Solemnity of Our Lady of Mount Carmel
1Kings 18:42b-45a; Psalm 14; Galatians 4:4-7; John 19:25-27
Given at Terenure College July 16, 2013, by J. Keating, O.Carm., Councillor General.
One of our great historians in the Order has been seriously ill recently. Visiting him recently he made the following comment: “All my life I sought to draw near to the cross of Christ in his suffering. Now the Lord draws near to me in my suffering.” In these few words there is a life-long relationship with Christ that has come to fruition.
The liturgy for the Feast of Our Lady of Mount Carmel offers us only three short verses from the Gospel of John. Because they are so short, we might miss their powerful impact – not just on us but down through the centuries.
Just for a moment consider the contrast between, on the one hand, the scene of the passion with all the elements of violence, betrayal, bitterness, mockery, its total inhumanity. And, on the other hand, the humanity of a little group “near the cross” of Jesus: his mother, an aunt, a close friend, all huddled together close to this incredible scene of cruelty and death.
In the presence of this little group, in his last breath, Jesus pours out the Spirit. And by this Spirit a new family is born at the foot of the cross, a new human family, his family of faith. It is a scene about profound relationships.
Let me reflect on three words with you: mother, beauty and place.
This brief scene at the foot of the cross speaks to us of Jesus’ care for his mother and trust in his beloved friend. This little group is caught up not in a moment of terror but of love – in the loving sacrifice of Jesus and the love of the Son and the Father. This is not an impersonal moment but one of loving relationships.
The mother becomes the mother of a new son, a new reality, mother of a people of faith. John comes to represent all believers in this new family. We need to recall how her cousin Elizabeth praised Mary, not just as the biological mother, but as the “one who believed the word spoken to her would be fulfilled.” Mary kept faith from Calvary to Pentecost and beyond. Mary is with us, the family of Jesus, the community of faith – the Church.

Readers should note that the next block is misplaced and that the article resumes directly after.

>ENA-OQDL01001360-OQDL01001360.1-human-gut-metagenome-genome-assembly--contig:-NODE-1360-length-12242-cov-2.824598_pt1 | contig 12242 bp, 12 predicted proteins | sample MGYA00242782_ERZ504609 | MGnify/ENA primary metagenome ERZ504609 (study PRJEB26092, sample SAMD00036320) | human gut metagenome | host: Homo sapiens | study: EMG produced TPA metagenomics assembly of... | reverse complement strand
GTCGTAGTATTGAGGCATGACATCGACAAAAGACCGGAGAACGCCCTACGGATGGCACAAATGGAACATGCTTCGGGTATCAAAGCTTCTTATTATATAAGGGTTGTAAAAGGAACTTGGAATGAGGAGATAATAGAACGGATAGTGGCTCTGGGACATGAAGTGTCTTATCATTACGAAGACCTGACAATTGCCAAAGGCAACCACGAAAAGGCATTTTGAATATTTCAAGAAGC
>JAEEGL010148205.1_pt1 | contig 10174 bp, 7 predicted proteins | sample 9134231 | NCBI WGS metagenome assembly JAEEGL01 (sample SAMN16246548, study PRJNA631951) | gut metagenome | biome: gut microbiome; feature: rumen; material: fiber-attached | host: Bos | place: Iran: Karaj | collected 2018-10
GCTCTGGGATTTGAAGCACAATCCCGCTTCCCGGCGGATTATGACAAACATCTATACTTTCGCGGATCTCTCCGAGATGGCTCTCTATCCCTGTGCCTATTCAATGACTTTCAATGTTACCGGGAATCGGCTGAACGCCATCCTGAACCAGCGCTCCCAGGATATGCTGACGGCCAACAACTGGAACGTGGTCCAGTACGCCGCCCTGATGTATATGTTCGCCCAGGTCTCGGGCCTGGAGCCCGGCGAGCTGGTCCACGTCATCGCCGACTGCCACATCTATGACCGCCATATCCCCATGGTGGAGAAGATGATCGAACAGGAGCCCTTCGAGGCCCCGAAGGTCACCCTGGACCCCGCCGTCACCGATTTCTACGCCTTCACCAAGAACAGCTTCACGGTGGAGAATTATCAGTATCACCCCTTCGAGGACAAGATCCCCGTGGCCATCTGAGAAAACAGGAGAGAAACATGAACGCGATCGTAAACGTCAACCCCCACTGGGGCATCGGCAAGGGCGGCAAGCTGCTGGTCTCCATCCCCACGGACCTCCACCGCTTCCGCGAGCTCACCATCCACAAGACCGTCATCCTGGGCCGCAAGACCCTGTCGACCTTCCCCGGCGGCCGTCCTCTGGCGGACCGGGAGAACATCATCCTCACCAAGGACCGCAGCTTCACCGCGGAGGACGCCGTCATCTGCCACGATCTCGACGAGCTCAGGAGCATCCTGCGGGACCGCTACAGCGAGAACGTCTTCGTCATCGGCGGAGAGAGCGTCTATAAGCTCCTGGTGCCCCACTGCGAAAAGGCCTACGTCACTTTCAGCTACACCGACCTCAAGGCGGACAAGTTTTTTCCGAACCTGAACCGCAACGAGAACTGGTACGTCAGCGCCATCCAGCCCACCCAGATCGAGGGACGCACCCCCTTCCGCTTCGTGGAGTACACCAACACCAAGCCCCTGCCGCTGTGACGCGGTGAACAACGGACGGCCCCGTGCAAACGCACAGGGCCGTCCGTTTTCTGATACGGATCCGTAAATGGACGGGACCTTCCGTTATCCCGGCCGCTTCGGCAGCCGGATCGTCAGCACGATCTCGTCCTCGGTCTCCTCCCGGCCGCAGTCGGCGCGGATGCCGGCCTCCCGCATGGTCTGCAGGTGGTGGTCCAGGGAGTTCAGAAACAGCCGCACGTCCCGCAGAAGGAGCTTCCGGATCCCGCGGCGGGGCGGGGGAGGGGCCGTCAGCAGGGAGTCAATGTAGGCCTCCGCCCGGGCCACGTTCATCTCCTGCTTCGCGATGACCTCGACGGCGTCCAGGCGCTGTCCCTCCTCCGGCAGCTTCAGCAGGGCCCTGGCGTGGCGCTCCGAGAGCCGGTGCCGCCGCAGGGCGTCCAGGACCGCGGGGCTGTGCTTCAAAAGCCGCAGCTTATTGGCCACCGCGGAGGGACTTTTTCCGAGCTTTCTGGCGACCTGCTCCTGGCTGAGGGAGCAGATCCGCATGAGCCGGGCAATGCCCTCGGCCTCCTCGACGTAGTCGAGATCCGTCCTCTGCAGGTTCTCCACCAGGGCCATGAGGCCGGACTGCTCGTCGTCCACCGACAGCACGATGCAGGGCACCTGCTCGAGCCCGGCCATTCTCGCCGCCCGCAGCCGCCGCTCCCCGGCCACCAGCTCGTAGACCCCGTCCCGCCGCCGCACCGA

The Gospel uses a little word “near” which, as we know, has a double meaning – we can be physically near some thing. I live in Rome near to the train station, which is, because of my many travels, very useful. The Gospel tells us that this little community was physically “near” the cross.
But we can also understand this little word “near” emotionally in terms of relationship. It places Mary near to us as individuals, as family, as community, and in the course of history as an Order. The Carmelite Order has always loved Mary. We feel that she is “near” to us. As early as 1252 papal documents referred to the group of hermits (now newly arrived in Europe calling themselves friars) from Mount Carmel as the “Brothers of the Blessed Virgin of Mount Carmel.” And by the fourteenth century were already celebrating a solemn commemoration of the Blessed Virgin in July. Some years ago, I asked a leading icon writer to prepare an icon of Our Lady of Mount Carmel for the Carmelite Marian year. After she had studied all the photos of images of Our Lady of Mount Carmel she said, “I think the model of this icon has to be ‘Our Lady of tenderness’.” Mary is near and dear to us – the Mother of Carmel is a mother of deep tenderness.
What is this relationship? I would like to reflect briefly on just two images or words: beauty and place.
We love Mary as the beautiful one. To us she is the beauty of our lives. We live in a world where beauty is image, style, youthfulness and a product marketed and for marketing...... in some ways we are in an age of the cult of beauty.
Some writers refer Mary’s beauty as the “sinlessness” of her beauty. Sin is the real distorter of authentic and profound beauty.
Mary's transparent beauty derived not from any physical endowments but from her sinlessness – the pure heart of the woman. Despite the great works of art depicting her beauty, nothing can match the beauty of the love and fidelity of Mary that is found
as she is present to the angel Gabriel,
at the birth of her Son, at Cana in Galilee,
at the foot of the Cross and in the upper room at Pentecost.
I think today's feast tells us that God knew what God was doing, preparing a place of beauty for his Son. It is a beauty of relationship, fidelity and love. “She is truly the beauty of our race – the beautiful flower of Carmel. So like all who are close to us we can take them for granted.” A feast like today invites us to remember that Mary is there with us, as mother and sister. This is something beautiful. One modern Carmelite, Carlos Mesters, wrote not so long ago, “it is like the earth under our feet – we don’t see it but it is that which hold us up”. The image of Mary in Carmel is often portrayed as a small group enfolded in the mantel, in the loving embrace of Mary.
As with all those we love, we give them a place – space in our lives. We may even wear something to remind us of them – a gift, a piece of jewellery, a bracelet. We keep their picture in our homes or even carry it with us. Everywhere I travel I find images of Mary in our convents and churches. Those associated with Mary carry her gift in the form of a piece of cloth – the Scapular – just to remind us of this Lady of Carmel. So we give her not just a physical place, but one in our deepest intimate moments, which we call prayer; in what we wear that indicates our personal relationship with her, in our churches and homes, even in the beautiful names we give our children – Mary or Carmel.
Today Mary has a place in our celebrations in Carmel, a place in this summer month of July.
May the Mother of Carmel be “near” to us, may she have a place in the hearts of all the family of Carmel.